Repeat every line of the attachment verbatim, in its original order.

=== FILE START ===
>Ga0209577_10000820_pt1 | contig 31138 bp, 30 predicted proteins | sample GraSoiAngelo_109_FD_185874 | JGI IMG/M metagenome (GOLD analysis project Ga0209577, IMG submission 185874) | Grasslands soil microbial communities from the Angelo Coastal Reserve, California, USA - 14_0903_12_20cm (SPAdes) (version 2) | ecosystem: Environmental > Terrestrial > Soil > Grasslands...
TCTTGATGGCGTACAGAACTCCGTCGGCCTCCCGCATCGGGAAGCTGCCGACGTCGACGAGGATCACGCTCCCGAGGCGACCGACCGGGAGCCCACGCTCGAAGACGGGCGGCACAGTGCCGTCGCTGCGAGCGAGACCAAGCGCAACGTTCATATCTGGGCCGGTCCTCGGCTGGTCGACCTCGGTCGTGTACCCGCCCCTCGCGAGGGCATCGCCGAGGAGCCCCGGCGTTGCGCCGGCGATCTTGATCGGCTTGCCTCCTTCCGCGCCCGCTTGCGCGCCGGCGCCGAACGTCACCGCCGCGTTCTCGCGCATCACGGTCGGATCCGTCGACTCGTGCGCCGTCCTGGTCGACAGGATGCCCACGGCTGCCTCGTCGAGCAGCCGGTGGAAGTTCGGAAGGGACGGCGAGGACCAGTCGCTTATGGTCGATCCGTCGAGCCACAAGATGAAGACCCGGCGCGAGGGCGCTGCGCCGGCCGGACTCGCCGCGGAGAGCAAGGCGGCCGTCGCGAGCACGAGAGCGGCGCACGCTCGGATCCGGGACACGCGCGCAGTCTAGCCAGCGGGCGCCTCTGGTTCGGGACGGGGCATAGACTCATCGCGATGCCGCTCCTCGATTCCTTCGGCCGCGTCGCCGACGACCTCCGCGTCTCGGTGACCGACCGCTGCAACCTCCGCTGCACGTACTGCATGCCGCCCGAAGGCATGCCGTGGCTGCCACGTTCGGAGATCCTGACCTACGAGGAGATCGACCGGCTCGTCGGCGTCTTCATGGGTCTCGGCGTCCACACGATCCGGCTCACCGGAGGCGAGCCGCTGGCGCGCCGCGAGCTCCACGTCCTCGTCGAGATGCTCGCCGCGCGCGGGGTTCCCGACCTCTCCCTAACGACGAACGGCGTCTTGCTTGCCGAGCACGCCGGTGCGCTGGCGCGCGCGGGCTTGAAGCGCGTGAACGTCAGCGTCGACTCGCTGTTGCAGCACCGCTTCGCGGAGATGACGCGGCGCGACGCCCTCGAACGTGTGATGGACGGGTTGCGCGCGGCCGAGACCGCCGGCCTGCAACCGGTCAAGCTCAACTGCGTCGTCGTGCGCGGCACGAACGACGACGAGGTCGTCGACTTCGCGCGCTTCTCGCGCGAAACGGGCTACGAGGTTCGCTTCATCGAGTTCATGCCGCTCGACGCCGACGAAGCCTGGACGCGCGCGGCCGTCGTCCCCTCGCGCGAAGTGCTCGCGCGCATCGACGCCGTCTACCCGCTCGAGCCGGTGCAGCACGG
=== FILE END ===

>Ga0209577_10000820_pt1 | contig 31138 bp, 30 predicted proteins | sample GraSoiAngelo_109_FD_185874 | JGI IMG/M metagenome (GOLD analysis project Ga0209577, IMG submission 185874) | Grasslands soil microbial communities from the Angelo Coastal Reserve, California, USA - 14_0903_12_20cm (SPAdes) (version 2) | ecosystem: Environmental > Terrestrial > Soil > Grasslands...
TCTTGATGGCGTACAGAACTCCGTCGGCCTCCCGCATCGGGAAGCTGCCGACGTCGACGAGGATCACGCTCCCGAGGCGACCGACCGGGAGCCCACGCTCGAAGACGGGCGGCACAGTGCCGTCGCTGCGAGCGAGACCAAGCGCAACGTTCATATCTGGGCCGGTCCTCGGCTGGTCGACCTCGGTCGTGTACCCGCCCCTCGCGAGGGCATCGCCGAGGAGCCCCGGCGTTGCGCCGGCGATCTTGATCGGCTTGCCTCCTTCCGCGCCCGCTTGCGCGCCGGCGCCGAACGTCACCGCCGCGTTCTCGCGCATCACGGTCGGATCCGTCGACTCGTGCGCCGTCCTGGTCGACAGGATGCCCACGGCTGCCTCGTCGAGCAGCCGGTGGAAGTTCGGAAGGGACGGCGAGGACCAGTCGCTTATGGTCGATCCGTCGAGCCACAAGATGAAGACCCGGCGCGAGGGCGCTGCGCCGGCCGGACTCGCCGCGGAGAGCAAGGCGGCCGTCGCGAGCACGAGAGCGGCGCACGCTCGGATCCGGGACACGCGCGCAGTCTAGCCAGCGGGCGCCTCTGGTTCGGGACGGGGCATAGACTCATCGCGATGCCGCTCCTCGATTCCTTCGGCCGCGTCGCCGACGACCTCCGCGTCTCGGTGACCGACCGCTGCAACCTCCGCTGCACGTACTGCATGCCGCCCGAAGGCATGCCGTGGCTGCCACGTTCGGAGATCCTGACCTACGAGGAGATCGACCGGCTCGTCGGCGTCTTCATGGGTCTCGGCGTCCACACGATCCGGCTCACCGGAGGCGAGCCGCTGGCGCGCCGCGAGCTCCACGTCCTCGTCGAGATGCTCGCCGCGCGCGGGGTTCCCGACCTCTCCCTAACGACGAACGGCGTCTTGCTTGCCGAGCACGCCGGTGCGCTGGCGCGCGCGGGCTTGAAGCGCGTGAACGTCAGCGTCGACTCGCTGTTGCAGCACCGCTTCGCGGAGATGACGCGGCGCGACGCCCTCGAACGTGTGATGGACGGGTTGCGCGCGGCCGAGACCGCCGGCCTGCAACCGGTCAAGCTCAACTGCGTCGTCGTGCGCGGCACGAACGACGACGAGGTCGTCGACTTCGCGCGCTTCTCGCGCGAAACGGGCTACGAGGTTCGCTTCATCGAGTTCATGCCGCTCGACGCCGACGAAGCCTGGACGCGCGCGGCCGTCGTCCCCTCGCGCGAAGTGCTCGCGCGCATCGACGCCGTCTACCCGCTCGAGCCGGTGCAGCACGG